The recession brought some good news to many Maryland homeowners this week for the second year in a row -- property tax assessments that were, on average, unchanged.
More than half of the 635,000 notices mailed statewide show no change or a decrease from 1990 property values, state assessment officials said.
Another 20 percent showed increases of less than 5 percent. Those increases will be phased in over a three-year period under Maryland's triennial assessment program.
One-third of Maryland's homes were reassessed this year, and statewide, the average valuation was unchanged. That's down from an average 0.6 percent increase for properties reassessed last year.
By way of comparison, the average increase in 1991 was 7 percent, and in the boom year of 1984, the average increase was 17.3 percent.
Lower assessments mean lower property tax revenue, which will increase the pressure on many cash-starved local governments to raise property tax rates, cut services or find other sources of revenue.
In Baltimore County, 49 percent of the 91,000 eastern properties reassessed this year were unchanged or declined in value. Most the increases were under 3 percent. Only the western third of the county has not been reassessed since the recession hit the real estate market in 1991.
Baltimore County Budget Director Fred Homan said the 0.8 percent average increase overall in the eastern section this year was lower than he expected and could result in $1 million or $2 million less in property tax revenue for the budget year that begins July 1.
"The largest impact will come in '95 and '96," he said, after the western third of the county is reassessed.
Baltimore City's average increase was 0.5 percent this year, compared with 0.7 percent last year. But city budget analyst Doug Brown cautioned that the assessment figures do not take into account the effect of appeals, which are likely to more than wipe out any increase.
"When you add in appeals, we're going to be down," he said.
City faces shortfall
Earlier this year,, city budget officials reported that the assessed value of property in the downtown area declined by $18 million because the recession had lowered office occupancy rates. Because of that decline, the city is facing a $3 million budget shortfall this year, they said.
In Anne Arundel County, which posted an average assessment increase of 1.8 percent last year, the average assessment dropped by 0.5 percent this time.
Fred Lickteig, an Anne Arundel budget analyst, said the county had been anticipating a minimal increase in the tax base and should not be hurt by the small decline. He said that a 1990 tax cap tying county revenue increases to the Consumer Price Index will prevent significant spending increases. The CPI is hovering at about 1.8 percent, he said.
The recession has made irrelevant the local assessment caps adopted in 1990 by politicians eager to defuse voter anger over 1989's sharp increases.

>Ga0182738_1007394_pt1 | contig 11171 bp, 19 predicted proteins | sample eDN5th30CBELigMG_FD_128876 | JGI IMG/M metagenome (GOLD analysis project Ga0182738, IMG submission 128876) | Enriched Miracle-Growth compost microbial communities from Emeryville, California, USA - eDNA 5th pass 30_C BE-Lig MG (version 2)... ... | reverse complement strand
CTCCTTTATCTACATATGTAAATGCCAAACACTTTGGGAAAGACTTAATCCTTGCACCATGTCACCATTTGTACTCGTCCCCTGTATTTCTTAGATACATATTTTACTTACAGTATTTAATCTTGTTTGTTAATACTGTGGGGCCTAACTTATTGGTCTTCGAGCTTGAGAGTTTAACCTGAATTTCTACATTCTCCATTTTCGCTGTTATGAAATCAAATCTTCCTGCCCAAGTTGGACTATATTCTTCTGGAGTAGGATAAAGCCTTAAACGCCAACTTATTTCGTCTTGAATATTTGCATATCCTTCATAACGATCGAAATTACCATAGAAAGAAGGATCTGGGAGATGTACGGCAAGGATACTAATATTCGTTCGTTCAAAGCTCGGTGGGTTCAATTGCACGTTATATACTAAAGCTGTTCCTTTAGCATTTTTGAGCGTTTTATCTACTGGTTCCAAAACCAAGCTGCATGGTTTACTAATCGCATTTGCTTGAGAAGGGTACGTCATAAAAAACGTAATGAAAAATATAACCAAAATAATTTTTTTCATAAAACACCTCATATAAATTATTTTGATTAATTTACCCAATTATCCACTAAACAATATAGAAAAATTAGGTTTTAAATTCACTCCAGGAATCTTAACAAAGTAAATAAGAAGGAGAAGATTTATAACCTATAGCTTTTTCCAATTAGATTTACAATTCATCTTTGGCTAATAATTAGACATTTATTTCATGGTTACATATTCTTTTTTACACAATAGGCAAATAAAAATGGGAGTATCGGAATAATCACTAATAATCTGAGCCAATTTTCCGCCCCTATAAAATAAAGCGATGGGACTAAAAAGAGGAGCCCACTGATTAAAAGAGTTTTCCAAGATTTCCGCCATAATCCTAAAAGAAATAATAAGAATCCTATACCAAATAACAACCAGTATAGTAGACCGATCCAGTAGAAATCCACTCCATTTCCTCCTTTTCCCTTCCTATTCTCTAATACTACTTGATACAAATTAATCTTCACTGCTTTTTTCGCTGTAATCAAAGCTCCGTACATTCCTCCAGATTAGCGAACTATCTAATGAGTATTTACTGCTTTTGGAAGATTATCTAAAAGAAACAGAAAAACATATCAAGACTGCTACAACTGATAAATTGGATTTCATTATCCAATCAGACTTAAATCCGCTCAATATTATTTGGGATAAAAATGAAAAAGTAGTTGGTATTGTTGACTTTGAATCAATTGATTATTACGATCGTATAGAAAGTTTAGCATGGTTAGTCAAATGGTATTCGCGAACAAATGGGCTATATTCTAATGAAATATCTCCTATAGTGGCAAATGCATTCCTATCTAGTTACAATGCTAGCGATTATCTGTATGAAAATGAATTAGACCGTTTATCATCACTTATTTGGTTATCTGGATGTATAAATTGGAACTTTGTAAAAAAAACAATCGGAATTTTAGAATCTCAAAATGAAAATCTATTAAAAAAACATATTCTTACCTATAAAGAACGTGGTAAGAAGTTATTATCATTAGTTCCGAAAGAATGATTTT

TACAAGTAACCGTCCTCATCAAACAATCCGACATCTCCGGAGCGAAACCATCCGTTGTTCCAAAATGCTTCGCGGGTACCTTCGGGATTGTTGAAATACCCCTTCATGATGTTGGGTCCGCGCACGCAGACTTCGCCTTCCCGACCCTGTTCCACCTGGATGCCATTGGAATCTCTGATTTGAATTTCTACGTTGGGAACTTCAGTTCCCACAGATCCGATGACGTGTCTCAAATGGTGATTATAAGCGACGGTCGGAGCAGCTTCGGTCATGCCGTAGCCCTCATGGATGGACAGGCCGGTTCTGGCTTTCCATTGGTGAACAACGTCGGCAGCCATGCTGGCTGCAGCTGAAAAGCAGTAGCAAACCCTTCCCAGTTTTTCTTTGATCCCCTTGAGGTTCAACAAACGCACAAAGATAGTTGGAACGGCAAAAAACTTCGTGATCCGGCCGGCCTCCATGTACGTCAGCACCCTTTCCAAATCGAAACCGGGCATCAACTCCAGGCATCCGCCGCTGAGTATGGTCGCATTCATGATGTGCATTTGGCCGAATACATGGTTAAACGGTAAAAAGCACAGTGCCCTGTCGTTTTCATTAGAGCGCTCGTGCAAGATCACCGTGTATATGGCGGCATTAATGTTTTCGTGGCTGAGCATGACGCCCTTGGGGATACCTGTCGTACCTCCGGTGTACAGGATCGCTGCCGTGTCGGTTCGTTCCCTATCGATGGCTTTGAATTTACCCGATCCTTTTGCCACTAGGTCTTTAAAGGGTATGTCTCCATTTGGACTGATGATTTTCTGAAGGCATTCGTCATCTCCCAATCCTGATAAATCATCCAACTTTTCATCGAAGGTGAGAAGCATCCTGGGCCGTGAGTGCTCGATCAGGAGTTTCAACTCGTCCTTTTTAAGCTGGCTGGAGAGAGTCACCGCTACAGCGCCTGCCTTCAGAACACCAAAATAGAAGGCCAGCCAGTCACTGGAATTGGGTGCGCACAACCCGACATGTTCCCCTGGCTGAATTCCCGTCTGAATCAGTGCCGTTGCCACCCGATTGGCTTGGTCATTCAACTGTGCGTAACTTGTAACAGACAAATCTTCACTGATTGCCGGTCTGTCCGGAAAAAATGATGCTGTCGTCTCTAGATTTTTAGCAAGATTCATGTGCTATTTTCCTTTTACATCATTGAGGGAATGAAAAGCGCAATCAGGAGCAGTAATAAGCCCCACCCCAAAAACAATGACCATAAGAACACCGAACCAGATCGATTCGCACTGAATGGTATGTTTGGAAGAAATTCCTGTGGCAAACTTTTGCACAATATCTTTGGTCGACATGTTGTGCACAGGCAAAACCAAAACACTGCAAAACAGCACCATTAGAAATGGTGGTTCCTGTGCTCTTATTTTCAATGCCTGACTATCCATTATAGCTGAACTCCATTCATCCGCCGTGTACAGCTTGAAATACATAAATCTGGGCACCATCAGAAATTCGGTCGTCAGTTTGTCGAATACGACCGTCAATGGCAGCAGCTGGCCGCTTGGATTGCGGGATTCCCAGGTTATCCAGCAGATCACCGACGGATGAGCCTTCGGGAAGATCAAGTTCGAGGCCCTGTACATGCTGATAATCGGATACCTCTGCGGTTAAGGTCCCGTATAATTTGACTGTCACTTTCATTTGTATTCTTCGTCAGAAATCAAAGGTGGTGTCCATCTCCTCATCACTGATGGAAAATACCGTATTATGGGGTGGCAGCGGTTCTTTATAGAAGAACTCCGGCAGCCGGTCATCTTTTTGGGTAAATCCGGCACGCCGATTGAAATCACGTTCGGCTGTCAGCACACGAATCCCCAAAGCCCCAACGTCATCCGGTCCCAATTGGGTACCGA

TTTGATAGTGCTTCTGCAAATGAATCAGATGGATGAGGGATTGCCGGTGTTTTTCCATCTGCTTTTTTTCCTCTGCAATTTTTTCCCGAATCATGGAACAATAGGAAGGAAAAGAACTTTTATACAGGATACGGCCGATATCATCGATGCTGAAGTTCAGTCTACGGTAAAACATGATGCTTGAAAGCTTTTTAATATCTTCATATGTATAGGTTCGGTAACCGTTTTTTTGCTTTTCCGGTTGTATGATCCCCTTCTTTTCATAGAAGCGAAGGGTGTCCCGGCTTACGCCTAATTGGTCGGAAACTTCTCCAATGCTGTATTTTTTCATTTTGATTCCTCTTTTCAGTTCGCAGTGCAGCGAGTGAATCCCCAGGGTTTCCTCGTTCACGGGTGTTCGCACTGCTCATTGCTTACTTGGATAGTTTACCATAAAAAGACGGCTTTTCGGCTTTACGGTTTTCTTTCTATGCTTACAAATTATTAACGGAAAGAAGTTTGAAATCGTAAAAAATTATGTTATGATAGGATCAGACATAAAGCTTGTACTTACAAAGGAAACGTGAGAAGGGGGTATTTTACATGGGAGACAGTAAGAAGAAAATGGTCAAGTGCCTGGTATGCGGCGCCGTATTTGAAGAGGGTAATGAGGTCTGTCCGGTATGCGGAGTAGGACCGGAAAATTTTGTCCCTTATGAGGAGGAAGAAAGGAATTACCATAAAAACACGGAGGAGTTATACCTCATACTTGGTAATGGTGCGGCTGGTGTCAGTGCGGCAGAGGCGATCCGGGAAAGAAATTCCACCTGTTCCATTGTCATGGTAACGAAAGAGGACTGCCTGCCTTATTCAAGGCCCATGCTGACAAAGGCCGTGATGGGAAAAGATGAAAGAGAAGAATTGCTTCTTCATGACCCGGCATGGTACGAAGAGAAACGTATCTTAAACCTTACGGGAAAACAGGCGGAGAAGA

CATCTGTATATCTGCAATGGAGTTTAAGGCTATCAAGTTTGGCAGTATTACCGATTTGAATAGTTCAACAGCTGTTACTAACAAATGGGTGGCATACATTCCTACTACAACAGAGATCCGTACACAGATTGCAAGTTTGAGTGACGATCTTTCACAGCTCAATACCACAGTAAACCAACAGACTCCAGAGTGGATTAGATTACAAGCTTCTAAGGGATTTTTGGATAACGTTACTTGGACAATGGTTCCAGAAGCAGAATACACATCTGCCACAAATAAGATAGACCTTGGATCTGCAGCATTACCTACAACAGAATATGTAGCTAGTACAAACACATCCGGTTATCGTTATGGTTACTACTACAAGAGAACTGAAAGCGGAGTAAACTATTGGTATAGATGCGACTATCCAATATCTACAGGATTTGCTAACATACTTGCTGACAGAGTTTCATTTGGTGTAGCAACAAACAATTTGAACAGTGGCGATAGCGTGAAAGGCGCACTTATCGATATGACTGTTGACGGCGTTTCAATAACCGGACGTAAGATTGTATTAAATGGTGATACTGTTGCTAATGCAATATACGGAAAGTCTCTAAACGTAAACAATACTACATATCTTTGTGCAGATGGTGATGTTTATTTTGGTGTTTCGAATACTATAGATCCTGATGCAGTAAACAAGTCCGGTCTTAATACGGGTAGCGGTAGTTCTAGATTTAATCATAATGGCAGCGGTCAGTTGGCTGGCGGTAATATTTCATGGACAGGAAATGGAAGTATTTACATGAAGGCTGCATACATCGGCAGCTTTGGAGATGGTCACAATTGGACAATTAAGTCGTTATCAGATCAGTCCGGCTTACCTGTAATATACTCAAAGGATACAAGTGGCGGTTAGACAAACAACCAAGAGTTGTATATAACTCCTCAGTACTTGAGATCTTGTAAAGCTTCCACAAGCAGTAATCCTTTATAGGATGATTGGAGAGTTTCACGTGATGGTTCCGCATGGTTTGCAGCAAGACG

The General Assembly enacted a 10 percent cap on assessment increases but allowed local jurisdictions to adopt even lower ceilings. The caps effectively limit the amount of additional tax revenue counties can collect automatically -- without raising the tax rate -- strictly as a result of inflation in home prices.
Even Talbot County's zero-growth cap will have no effect this year, because the average assessment there dropped by 2.4 percent, the sharpest decline in the state.
Legacy of the boom years
The caps are still having a holdover effect on revenue from assessments in years when the real estate market was booming. Baltimore County, for example, would collect an additional $11.4 million in property tax revenue next year if its 4 percent cap did not exist.
Although assessment officials attribute the two-year downward trend to the recession's effect on real estate prices, Baltimore County tax rebel David E. Boyd of Property Taxpayers United wants to claim at least part of the credit.
"I think our group has been very much responsible for keeping the assessments down, especially with an election year coming up," he said yesterday.
Maryland Assessments Director Lloyd W. Jones said in a letter to Baltimore County legislators that "the overwhelming majority of homes continue to sell for amounts above our appraised value, clearly showing properties are not overassessed."
There is no doubt that the recession is continuing to take its toll on real estate prices.
Even fast-growing Harford and Howard counties were affected. In Harford, where last year's assessments rose 1.7 percent, the increase this year was only 1 percent.
In Howard, where assessments rose 2 percent last year, the increase this year was only 1.2 percent. In Carroll County, the rate of increase dropped from 3 percent last year to 0.6 percent this year.
Allegany and Washington counties in Western Maryland had the healthiest growth rates, while Talbot and Montgomery counties decreased the most statewide.
Assessment supervisors in the far western counties had no explanation